The Supreme Court’s summer recess is now over, and a new term is starting. For the hearings this week, only eight Justices will participate since a replacement for Justice Ruth Bader Ginsburg has not yet been approved by the Senate. If nominee Amy Coney Barrett joins the Court later, she would have the option of listening to the tapes and could join in making the decisions, but she would have no duty to do so.
As the Court did last May, it is reacting to the health threat of the pandemic by holding its hearings remotely, by telephone. Again, it is allowing broadcast of the audio part of its hearings. C-Span TV, among other broadcasters, will provide real-time television airing even though it only presents the audio. Two cases will be heard tomorrow; each is scheduled for one hour.
First case, starting at 10 a.m.:
Carney v. Adams
Background: Americans often debate whether the courts are truly independent of the political wars that are constantly being waged, and that debate has grown more intense in the era of partisan polarization, with both major parties, when in power, seeking to fill the bench with judges they feel they can trust to rule as that party would prefer.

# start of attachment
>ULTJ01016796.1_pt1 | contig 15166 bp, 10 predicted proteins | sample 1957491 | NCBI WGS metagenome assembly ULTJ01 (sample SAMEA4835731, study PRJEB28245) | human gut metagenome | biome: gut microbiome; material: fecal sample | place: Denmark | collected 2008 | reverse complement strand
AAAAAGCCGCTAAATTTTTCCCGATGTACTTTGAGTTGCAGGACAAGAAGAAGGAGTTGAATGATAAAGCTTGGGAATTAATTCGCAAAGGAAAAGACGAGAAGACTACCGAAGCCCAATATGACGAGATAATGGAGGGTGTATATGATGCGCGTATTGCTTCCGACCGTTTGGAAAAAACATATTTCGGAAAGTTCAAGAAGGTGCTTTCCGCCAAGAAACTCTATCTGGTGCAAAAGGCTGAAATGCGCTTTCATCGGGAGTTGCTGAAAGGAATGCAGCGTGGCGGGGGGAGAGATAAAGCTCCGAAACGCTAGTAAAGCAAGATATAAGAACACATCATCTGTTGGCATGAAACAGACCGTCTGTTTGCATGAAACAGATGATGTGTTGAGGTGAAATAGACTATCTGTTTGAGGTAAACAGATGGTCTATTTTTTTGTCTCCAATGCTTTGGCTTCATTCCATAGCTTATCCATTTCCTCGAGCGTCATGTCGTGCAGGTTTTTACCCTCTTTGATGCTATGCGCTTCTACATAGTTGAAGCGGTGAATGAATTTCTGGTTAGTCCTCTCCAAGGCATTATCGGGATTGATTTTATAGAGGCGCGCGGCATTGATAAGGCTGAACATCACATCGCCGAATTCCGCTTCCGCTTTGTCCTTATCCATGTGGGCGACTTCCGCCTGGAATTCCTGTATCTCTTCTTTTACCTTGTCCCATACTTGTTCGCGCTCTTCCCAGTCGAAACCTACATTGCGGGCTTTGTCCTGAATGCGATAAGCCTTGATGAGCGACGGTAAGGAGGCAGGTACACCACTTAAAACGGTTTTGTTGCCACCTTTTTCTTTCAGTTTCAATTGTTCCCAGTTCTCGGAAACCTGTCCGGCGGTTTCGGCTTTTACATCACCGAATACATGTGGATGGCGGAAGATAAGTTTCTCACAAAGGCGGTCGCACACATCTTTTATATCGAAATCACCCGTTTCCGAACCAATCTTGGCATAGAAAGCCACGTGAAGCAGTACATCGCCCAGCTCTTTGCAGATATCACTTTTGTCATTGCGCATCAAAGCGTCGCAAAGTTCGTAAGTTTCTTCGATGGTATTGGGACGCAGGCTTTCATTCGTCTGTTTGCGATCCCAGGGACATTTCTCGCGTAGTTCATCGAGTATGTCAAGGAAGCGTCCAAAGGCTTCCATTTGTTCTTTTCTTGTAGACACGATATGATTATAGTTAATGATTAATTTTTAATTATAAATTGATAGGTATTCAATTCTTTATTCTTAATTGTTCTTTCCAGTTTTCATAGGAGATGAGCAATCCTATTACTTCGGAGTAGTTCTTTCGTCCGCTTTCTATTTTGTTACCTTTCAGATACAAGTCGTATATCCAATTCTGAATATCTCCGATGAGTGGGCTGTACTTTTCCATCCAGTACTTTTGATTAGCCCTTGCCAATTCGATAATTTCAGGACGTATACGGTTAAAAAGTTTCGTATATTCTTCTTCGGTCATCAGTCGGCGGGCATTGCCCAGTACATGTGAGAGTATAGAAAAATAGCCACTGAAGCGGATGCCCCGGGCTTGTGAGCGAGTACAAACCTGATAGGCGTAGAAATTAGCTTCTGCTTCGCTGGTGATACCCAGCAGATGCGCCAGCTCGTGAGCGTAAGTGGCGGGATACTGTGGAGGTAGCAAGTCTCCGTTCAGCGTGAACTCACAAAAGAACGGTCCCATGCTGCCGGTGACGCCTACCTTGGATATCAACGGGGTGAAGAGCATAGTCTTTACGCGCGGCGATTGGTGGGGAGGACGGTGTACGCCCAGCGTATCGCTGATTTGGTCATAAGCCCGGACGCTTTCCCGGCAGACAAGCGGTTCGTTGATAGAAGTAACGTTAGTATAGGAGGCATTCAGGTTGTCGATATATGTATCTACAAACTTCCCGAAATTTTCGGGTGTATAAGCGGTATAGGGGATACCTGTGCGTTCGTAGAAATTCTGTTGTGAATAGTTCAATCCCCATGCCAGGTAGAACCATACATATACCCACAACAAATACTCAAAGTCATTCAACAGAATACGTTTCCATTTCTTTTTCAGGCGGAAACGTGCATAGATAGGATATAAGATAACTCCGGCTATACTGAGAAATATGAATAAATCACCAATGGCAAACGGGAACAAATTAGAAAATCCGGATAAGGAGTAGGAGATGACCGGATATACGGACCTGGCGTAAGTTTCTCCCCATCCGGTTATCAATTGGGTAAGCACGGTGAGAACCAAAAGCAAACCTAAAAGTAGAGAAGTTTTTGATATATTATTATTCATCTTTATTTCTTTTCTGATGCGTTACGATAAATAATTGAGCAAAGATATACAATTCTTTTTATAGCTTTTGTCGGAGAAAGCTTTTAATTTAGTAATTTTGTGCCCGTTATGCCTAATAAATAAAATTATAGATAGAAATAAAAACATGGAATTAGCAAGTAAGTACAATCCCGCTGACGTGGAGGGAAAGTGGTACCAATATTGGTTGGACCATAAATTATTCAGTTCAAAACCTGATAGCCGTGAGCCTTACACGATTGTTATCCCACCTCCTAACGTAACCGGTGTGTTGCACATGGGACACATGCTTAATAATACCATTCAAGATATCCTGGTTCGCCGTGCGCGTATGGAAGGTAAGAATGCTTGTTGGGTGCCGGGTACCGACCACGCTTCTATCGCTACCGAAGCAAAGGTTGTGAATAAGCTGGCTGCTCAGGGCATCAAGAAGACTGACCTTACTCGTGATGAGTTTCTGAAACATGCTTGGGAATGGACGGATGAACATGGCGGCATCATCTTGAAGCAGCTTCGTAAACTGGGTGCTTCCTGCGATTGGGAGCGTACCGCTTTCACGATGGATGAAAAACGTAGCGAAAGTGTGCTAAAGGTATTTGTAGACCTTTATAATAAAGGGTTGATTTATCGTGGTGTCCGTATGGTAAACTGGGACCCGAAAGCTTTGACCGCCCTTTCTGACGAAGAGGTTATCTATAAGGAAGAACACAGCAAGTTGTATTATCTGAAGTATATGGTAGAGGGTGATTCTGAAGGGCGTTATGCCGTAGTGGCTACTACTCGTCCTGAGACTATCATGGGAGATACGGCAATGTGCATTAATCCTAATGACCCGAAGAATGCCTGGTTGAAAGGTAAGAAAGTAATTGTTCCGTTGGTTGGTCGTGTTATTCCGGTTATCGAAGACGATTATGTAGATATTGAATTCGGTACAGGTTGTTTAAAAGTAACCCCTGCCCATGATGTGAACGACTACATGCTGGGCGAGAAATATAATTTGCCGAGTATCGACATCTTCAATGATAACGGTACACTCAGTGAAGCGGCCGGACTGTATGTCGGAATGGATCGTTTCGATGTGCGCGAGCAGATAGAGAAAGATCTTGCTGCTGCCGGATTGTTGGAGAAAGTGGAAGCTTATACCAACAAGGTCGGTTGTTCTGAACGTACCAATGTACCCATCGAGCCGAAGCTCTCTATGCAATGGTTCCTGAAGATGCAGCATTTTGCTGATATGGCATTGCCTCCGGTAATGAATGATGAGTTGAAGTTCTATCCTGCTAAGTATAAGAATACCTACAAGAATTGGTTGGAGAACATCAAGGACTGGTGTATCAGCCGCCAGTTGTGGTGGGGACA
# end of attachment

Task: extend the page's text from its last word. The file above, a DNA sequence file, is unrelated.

At the state level, this debate often focuses on whether judges should be elected, or appointed. The states are split, about half and half, between those methods. Delaware, the state involved in the first hearing tomorrow, adopted its constitution in 1897 and opted for the appointment method. Duplicating the federal system, Delaware’s governor chooses nominees who then are confirmed or not by the state senate.
Delaware went a considerable step further to try to diminish partisan influence on its courts. It included in its constitution a provision that its supreme court and other state courts must have no more than 50 percent of the judges, or, at most, “a bare majority,” who are affiliated with one major political party. The other seats are reserved for the judges of the other major party. The aim was partisan balance, in hopes of neutralizing party sympathies. Over the decades, that arrangement is believed to have helped Delaware’s courts earn a strong reputation for the quality of its decisions.
That reputation, of course, has an impact beyond Delaware’s own borders. The state is the corporate home of more than half of the companies that are listed on the New York Stock Exchange, and to more than 60 percent of the “Fortune 500” companies. The way Delaware’s courts interpret those companies’ charters under state law can have global influence.